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Gadgets Galore: Is one of these devices is right for your chronic pain condition?

As the heroin epidemic continues, and the struggle with taming the opioid crisis goes on, the marketplace has become full of many new devices to help those who deal with chronic pain. So today, let's look at some of the new devices that have come out in the past year.  I am surely hoping that someday, someone will read this--or one of my many other posts--and find a reason for hope, and a way to make each and every day brighter.  So, without further ado, here are a few of the devices that came out this year, along with a link and brief description.



1) PainShield®--  This novel device is actually an ultrasound device that is applied to the body via a topical patch.  It is very portable--and battery operated-- so it can be used anywhere, anytime. The manufacturer says it is indicated for pain and soft tissue injuries. Most of the reviews on the product website claim that it is helpful for trigeminal neuralgia that has failed to respond to other therapies.

2) iovera®--Another new device in the pain management marketplace, indicated for breakthrough pain.  According to the developers, the device delivers cold therapy to the painful target.  There are several success stories on the manufacturer's website if you are interested.  You can read my original post here.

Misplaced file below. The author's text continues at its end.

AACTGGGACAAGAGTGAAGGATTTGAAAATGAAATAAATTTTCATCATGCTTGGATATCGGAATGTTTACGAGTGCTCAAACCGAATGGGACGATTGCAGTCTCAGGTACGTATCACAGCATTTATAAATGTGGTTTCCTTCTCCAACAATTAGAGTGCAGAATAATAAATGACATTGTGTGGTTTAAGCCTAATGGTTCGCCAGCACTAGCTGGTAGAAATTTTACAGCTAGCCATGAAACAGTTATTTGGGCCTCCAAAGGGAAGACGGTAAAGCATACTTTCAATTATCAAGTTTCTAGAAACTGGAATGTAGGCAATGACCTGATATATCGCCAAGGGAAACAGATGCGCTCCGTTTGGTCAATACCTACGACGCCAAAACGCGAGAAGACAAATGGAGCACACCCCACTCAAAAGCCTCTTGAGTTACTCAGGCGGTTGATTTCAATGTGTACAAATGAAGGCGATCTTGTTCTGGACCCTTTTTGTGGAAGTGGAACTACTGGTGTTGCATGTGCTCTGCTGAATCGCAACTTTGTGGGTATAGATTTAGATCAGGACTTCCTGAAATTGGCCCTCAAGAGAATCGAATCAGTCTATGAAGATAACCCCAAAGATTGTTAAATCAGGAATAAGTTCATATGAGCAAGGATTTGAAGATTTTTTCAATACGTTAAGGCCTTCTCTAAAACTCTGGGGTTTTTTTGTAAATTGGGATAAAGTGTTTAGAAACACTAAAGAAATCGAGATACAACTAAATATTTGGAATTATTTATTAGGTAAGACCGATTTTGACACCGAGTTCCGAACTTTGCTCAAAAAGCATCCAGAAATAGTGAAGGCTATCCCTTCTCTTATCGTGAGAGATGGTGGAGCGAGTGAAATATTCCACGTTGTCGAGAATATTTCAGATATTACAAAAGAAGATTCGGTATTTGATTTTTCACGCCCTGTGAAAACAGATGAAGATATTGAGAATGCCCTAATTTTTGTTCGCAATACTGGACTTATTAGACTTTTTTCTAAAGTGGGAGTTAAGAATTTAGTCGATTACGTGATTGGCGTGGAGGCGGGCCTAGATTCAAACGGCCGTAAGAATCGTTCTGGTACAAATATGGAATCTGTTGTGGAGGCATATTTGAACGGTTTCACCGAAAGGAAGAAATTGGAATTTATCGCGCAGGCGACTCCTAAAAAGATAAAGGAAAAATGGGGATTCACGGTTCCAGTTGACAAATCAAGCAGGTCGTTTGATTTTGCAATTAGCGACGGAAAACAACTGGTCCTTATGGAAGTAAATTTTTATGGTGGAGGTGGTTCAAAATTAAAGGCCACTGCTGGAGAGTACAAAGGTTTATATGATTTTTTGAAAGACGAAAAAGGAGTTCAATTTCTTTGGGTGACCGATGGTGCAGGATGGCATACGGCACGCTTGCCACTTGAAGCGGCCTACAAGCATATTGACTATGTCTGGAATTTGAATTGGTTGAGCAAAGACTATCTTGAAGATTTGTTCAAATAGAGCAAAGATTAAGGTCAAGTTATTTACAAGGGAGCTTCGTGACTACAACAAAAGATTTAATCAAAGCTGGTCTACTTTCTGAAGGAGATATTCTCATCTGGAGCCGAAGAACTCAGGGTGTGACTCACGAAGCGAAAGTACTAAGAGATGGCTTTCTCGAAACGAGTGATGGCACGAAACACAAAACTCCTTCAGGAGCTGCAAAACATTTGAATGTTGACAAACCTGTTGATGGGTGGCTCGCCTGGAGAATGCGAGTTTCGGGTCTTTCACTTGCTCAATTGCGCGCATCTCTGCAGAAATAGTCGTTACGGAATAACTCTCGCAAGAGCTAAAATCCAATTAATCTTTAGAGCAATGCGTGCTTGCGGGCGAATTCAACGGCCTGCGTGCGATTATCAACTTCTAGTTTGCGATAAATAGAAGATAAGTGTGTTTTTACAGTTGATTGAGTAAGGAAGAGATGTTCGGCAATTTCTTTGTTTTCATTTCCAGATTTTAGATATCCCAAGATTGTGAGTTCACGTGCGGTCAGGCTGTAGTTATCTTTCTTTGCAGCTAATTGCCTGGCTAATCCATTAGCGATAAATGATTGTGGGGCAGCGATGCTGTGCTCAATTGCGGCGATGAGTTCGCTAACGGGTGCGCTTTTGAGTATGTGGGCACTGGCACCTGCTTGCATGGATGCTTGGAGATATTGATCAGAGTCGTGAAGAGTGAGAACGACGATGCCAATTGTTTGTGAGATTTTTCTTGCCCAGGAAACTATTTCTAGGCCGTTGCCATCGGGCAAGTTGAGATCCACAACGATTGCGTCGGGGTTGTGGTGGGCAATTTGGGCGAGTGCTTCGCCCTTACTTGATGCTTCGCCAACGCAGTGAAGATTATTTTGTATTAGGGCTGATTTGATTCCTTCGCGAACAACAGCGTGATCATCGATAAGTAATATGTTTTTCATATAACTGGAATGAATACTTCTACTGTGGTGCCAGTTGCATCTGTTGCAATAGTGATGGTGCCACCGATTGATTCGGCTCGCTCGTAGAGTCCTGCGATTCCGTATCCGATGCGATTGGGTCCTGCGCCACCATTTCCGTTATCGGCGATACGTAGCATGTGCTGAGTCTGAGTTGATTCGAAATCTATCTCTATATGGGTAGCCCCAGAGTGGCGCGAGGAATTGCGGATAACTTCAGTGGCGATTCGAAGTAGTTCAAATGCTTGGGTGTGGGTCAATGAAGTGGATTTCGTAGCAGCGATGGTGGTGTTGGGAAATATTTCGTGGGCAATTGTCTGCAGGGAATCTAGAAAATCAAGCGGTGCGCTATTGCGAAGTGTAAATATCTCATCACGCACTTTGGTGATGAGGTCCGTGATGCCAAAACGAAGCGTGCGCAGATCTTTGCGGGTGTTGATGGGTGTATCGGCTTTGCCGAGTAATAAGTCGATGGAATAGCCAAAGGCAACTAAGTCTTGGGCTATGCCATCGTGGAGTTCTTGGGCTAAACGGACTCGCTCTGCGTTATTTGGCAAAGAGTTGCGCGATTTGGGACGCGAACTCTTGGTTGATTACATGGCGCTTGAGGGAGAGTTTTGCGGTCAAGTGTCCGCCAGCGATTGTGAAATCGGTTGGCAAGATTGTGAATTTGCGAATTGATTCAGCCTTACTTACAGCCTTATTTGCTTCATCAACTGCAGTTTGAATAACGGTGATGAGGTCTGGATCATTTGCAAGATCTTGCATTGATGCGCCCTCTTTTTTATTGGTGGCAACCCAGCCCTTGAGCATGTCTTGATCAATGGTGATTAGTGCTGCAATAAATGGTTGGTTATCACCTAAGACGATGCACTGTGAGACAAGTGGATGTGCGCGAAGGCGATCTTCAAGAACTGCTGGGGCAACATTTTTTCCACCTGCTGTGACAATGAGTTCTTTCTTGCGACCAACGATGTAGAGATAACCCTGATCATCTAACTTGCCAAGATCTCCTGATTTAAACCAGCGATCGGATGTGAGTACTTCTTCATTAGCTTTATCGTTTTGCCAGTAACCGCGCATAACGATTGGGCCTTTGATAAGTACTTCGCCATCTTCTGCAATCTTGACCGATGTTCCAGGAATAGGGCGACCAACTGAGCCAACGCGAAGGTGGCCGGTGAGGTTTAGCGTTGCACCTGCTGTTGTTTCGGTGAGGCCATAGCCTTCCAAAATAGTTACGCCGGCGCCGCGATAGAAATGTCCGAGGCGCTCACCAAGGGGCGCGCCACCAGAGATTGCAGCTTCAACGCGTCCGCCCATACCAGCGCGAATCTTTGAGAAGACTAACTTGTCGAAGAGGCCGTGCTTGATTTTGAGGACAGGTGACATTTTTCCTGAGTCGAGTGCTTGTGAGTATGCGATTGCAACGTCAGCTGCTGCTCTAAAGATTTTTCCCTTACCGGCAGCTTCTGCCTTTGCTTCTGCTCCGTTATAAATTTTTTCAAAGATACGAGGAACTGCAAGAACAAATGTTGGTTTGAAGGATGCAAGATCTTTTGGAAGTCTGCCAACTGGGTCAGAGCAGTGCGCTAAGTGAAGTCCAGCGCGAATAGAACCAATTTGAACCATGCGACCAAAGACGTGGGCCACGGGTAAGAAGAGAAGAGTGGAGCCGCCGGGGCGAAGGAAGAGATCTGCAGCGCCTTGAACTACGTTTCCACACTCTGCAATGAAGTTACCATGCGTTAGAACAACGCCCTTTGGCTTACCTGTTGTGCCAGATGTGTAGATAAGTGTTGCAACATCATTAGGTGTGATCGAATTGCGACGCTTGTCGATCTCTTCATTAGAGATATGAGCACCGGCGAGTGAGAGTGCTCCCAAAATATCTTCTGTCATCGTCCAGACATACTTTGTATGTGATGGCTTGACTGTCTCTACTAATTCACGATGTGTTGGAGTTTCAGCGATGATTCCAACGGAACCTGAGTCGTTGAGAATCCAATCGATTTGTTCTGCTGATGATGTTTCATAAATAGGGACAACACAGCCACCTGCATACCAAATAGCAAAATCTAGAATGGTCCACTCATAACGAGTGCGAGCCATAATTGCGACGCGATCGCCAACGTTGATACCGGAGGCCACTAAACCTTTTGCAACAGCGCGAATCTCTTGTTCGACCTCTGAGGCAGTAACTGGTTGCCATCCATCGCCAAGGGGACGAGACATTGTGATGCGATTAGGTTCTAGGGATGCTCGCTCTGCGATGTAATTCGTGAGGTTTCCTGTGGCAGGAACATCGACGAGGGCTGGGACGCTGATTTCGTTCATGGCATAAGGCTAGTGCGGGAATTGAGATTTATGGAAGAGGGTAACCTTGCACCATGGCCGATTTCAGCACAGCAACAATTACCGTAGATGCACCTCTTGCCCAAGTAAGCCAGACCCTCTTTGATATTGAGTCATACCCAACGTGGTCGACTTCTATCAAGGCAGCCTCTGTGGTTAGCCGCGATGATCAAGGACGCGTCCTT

3) Oska Pulse is another device that has been introduced to the pain management world in the last year or so. This is also a wearable and delivers pain management via electromagnetic technology.  It is indicated for people who suffer from back, knee, shoulder, muscle and joint pain.  As with the other products discussed today, there are testimonials on the product web site.  I also found an independent product review that you can read here.  My original post about this product can be found at this link.

4) Quell is yet another options for chronic pain sufferers.  It is indicated for back pain, arthritis, nerve, leg or foot pain.  It is said to work by blocking pain signals for widespread pain relief.  The device looks like an adjustable cuff and can be worn discretely by its owner.  It is made to work with a smartphone so the user can make adjustments according to his/her needs.  You can read my original post here.  I did not see user testimonials on the official web page but it's for sale at Amazon and you can read reviews there!

In closing, I would like to say that I appreciate any comments or suggestions you might have. If you have used any of these devices and would like to provide feedback here, that is also welcome!




Sources:  Painshield.com;iovera.com; oskawellness.com;nighthelper.com;amazon.com;wikimedia;flickr

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